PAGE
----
Understand and address energy poverty and household air pollution around the globe. Inside small homes and huts throughout the developing world, billions of people burn fires in rudimentary stoves to prepare their meals and heat their homes.The photographs above by Mark Katzman from Fires, Fuel, and the Fate of 3 Billion by Gautam N. Yadama provide a brief glimpse into the developing world’s use of crude cookstoves— and their role in poverty, energy, environment, and gender inequality.

Fig. 1: She endures the weight of a cultural expectation, compounded by household poverty, to shoulder a globally consequential burden: providing daily fuel for her household.  They pour out of jungles carrying firewood to heat their homes, to cook hot meals for their families.

Fig. 2: Tradition-bound, communities on the river islands of Brahmaputra, Assam, keep the wood burning.  Women get household fuel from three significant sources: driftwood from the river, Kalmu –dried stalks of a riverbank weed, or wood from Casuarina trees from outlying islands.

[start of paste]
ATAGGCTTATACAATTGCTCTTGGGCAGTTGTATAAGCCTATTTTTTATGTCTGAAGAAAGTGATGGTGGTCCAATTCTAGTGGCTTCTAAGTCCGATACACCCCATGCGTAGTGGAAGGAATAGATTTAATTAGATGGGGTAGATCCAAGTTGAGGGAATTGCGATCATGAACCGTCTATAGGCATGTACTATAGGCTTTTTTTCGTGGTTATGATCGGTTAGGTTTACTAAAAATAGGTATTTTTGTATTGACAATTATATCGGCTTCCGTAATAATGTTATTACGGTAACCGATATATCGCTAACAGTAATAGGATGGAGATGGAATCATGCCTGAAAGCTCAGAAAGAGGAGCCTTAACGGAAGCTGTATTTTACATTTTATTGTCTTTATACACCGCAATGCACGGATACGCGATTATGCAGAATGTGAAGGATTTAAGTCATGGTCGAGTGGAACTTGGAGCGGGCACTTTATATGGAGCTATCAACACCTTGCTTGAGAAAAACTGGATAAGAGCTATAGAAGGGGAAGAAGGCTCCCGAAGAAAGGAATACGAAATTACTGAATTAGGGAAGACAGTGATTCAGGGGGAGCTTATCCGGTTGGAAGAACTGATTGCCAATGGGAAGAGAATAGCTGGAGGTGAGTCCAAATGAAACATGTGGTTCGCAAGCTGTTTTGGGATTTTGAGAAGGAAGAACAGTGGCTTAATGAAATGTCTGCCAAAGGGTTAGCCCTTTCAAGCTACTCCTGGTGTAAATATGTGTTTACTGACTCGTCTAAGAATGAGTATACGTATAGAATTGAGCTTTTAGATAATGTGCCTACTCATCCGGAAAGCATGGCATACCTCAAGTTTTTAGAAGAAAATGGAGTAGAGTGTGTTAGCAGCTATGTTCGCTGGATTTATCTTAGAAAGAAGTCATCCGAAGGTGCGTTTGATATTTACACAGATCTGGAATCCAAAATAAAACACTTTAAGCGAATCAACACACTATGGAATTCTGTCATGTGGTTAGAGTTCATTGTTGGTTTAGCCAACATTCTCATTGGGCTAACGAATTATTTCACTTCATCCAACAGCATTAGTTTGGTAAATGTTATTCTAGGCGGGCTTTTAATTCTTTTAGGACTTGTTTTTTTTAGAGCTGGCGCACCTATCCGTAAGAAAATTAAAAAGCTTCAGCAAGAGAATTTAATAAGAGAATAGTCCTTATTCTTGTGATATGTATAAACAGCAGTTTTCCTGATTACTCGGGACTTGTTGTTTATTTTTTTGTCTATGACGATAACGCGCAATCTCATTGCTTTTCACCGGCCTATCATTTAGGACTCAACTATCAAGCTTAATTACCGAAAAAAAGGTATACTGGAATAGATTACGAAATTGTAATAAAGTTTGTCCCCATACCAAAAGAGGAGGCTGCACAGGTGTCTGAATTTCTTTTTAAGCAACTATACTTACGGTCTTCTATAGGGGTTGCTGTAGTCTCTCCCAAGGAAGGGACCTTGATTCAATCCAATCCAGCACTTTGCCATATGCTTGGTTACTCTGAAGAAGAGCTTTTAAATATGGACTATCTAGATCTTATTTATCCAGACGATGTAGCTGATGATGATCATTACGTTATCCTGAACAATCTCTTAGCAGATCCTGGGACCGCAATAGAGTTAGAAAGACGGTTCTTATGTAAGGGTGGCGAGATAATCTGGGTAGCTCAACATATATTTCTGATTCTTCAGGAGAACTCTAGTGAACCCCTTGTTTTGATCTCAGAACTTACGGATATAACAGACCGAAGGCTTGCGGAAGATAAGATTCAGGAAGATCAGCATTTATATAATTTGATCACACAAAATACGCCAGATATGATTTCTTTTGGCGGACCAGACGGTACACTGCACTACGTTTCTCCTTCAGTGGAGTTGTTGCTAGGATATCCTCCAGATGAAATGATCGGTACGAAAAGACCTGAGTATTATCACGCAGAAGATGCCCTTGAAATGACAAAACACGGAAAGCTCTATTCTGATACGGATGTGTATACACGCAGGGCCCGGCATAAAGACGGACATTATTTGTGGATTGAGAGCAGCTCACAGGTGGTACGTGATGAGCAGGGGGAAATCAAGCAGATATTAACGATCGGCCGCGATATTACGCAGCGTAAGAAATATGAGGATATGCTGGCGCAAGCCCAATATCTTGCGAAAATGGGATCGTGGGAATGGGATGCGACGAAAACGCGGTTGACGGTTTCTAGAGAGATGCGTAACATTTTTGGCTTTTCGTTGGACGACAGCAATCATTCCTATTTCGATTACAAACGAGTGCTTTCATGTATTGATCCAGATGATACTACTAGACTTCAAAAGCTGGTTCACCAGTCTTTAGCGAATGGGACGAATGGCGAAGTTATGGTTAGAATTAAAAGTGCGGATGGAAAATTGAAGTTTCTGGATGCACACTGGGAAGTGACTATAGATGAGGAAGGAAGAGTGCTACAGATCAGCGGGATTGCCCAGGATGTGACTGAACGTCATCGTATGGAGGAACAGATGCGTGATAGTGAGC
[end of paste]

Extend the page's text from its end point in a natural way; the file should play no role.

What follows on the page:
Fig. 3: Smoke billows from Missing tribal households, fires burning from morning until night, providing food and comfort. Missing households without these fires are not traditional.

Fig. 4: Making charcoal to meet the energy demands of a distant urban household takes its toll on the health of women and children.  Children in the midst of rising smoke from large piles of burning invasive mesquite wood that mothers tend to all day. 

Fig. 5: Providing access to clean, cost-effective energy systems for the poor is clearly a complex undertaking.  Risk laden livelihoods dependent on rain-fed agriculture in drought prone regions complicate the dissemination and implementation of such innovations.

Fig. 6: Unexpectedly, in midst of threadbare living, people adopt and invest in new technologies that they consider necessary.  Living without electricity, but cannot do without a cell phone.  Enter small general stores that supply solar panels for charging. 

Image credit: All photographs by Mark Katzman. All rights reserved.